It will be familiar to his readers. So are his characters, stubbing their toes on immaterial manifestations, the startled victims of a world they never made but inherited along with comfortable assurances of affluence and the moral fixity of God and family values. Until sooner or later there's the misgiving that something has been lost. Or someone. Like Eliot Nailes' son Tony who takes to bed with a depression no doctor can cure — only a swami of dubious origins on the wrong side of town.

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When in John Cheever turned from the lovable Wapshots to the weird creatures who inhabit Bullet Park, most reviewers attacked or dismissed him. They were, it seems to me, dead wrong. The Wapshot books, though well made, were minor. One reason the book has been mis understood is that it lacks simple message. Talking of the oldest and darkest evil, Cheever speaks softly, gently, as if casually. Cheever's subject is chance—but more than that.

Chance is a vehicle that carries the book into darker country. Art, like life, may start with chance, but chance shrouds something darker. The stranger has nothing to do with the accident; he's buried, at the time, in his news paper. But the skin crawls. We learn later that by a series of accidents the stranger has become, unbe knownst to himself, a center of de monic malevolence.

We've been told repeatedly that the universe is gloomy and frighten ing, random. Brute existence precedes essence and also sometimes follows it, as it does in Nailles's good Chris tian mother, reduced by senility to a human doll in a nursing home.

Ah, yes, ah, woe, we are tugged by cos mic strings, dolls all! Or are we? Cheever reconsiders the idea of chance, remembering psychic and psychological phenomena, the claims of good and bad witches.

What emerges is a world where hope does exist magic is real and can cure or kill , a world in a way even grimmer than Beckett's because here love and sacrifice are realities, like hope, but realities in flux, perpetually threat ened, perishing.

Cheever, in other words, sees the mind in its totality—sees not only the fashionable existen tial darkness but the light older than consciousness, which gives nothing ness definition. Hammer decides to murder Nailles —at first Eliot, later his son, Tony. But how do you render a thing so strange? Instead of explaining, he inserts Hammer's journal.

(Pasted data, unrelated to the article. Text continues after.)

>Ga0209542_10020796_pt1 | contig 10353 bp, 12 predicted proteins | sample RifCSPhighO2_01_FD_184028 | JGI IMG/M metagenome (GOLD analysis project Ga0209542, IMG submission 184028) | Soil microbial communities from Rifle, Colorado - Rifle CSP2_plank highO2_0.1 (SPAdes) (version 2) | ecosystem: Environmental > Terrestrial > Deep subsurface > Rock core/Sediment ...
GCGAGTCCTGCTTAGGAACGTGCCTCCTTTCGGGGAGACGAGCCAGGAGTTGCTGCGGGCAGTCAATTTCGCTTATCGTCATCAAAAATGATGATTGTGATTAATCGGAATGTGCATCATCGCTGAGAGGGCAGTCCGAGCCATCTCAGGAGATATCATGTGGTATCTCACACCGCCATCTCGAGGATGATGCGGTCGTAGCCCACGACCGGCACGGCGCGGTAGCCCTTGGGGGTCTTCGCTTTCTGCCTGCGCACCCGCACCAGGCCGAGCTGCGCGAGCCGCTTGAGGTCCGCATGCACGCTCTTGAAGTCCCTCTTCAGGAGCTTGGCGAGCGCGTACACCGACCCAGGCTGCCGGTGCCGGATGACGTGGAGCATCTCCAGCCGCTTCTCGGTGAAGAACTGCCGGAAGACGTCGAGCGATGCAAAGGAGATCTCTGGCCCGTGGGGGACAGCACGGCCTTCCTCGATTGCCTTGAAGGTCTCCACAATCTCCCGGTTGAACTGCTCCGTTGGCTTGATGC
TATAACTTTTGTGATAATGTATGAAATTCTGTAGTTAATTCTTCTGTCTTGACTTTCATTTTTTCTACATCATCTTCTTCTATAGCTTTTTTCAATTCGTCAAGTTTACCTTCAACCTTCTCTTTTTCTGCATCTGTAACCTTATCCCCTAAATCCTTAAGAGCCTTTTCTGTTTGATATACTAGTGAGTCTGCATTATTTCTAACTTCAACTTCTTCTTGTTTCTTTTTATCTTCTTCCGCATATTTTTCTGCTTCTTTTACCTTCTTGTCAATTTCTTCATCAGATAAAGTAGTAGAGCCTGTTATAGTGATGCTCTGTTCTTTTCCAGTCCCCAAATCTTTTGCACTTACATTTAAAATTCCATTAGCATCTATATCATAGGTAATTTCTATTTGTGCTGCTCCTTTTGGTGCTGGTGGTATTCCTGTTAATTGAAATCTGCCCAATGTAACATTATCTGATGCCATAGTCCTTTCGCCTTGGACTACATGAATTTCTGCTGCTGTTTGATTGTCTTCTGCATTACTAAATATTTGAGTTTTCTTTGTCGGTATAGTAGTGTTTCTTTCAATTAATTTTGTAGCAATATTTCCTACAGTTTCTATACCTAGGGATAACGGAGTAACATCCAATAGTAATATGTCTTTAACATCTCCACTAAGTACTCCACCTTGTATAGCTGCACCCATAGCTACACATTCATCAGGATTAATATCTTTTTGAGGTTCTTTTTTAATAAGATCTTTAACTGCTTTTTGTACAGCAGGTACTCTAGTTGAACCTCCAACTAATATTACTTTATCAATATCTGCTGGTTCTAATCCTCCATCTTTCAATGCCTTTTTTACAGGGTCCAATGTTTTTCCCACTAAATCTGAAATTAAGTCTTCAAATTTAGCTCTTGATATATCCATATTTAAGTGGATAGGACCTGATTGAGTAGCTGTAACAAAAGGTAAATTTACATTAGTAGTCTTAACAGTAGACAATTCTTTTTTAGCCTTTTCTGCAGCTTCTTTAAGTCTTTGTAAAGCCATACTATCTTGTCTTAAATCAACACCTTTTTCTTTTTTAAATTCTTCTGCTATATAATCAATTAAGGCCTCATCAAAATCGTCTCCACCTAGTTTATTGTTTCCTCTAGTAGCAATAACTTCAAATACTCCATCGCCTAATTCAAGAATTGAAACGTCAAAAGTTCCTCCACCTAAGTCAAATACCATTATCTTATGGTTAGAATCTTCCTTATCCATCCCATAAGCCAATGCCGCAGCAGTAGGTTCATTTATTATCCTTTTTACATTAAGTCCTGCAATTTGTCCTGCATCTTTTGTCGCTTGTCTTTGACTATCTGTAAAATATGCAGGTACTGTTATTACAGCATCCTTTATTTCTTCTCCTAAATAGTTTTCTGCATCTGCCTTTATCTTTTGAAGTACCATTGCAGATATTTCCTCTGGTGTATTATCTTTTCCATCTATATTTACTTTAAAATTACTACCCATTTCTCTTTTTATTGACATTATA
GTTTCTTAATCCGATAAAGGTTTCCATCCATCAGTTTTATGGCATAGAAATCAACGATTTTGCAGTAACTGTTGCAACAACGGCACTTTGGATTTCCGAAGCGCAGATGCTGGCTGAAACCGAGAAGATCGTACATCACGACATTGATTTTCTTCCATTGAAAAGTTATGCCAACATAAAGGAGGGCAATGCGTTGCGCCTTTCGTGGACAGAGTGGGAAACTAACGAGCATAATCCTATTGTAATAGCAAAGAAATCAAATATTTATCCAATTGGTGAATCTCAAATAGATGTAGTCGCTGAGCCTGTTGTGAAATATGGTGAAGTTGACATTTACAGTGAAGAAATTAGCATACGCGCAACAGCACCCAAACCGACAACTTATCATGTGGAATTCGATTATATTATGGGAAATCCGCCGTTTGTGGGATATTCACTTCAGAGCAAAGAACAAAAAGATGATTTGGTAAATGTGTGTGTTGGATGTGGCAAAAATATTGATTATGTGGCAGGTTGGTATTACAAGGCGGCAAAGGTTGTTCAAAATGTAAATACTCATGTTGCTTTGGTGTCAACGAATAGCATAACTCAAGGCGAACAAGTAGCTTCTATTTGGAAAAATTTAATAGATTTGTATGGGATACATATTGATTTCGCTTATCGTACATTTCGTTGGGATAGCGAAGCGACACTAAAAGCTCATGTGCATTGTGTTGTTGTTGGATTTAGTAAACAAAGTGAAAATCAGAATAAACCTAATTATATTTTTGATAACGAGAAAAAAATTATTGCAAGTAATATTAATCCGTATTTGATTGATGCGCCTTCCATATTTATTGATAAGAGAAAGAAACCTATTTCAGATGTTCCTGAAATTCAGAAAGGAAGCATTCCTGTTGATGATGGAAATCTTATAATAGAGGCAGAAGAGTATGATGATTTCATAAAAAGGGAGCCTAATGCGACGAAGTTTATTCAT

With a mad man's objectivity, Hammer sketches the story of his life. The motive for the projected murder is coincidence—a correspondence of names, two pieces of string. We learn that Paul Ham.. But the rendered proof of his demonic nature is his voice, a quiet stovelid on terror and rage. More here than in his earlier writings, Cheever depends on poetic which is to say, magical devices—rhythm, imagistic repetition, echo.

Instead of conventional plot, an ac cretion of accidents. Far below con sciousness, the best people in Bullet Park are mirror images of the worst: they live by magic, correspondence. The mecha nistic universe writ small. An accidental meeting with a man in a bar and a chance echo when Nailles returns home makes Nailles distrust his faithful wife—faithful be cause, by accident, her would be seducers were confounded by, respectively, a fire, a cold, an attack of indigestion.

In short, Nailles, a tragicomic fool, is simply lucky. Ham mer, by accidents of childhood and bastardy, is cut off from Nature and himself. Nailles's blessing is that he is married to a good woman and has son, whereas Hammer is mar ried to a bitch and is child less.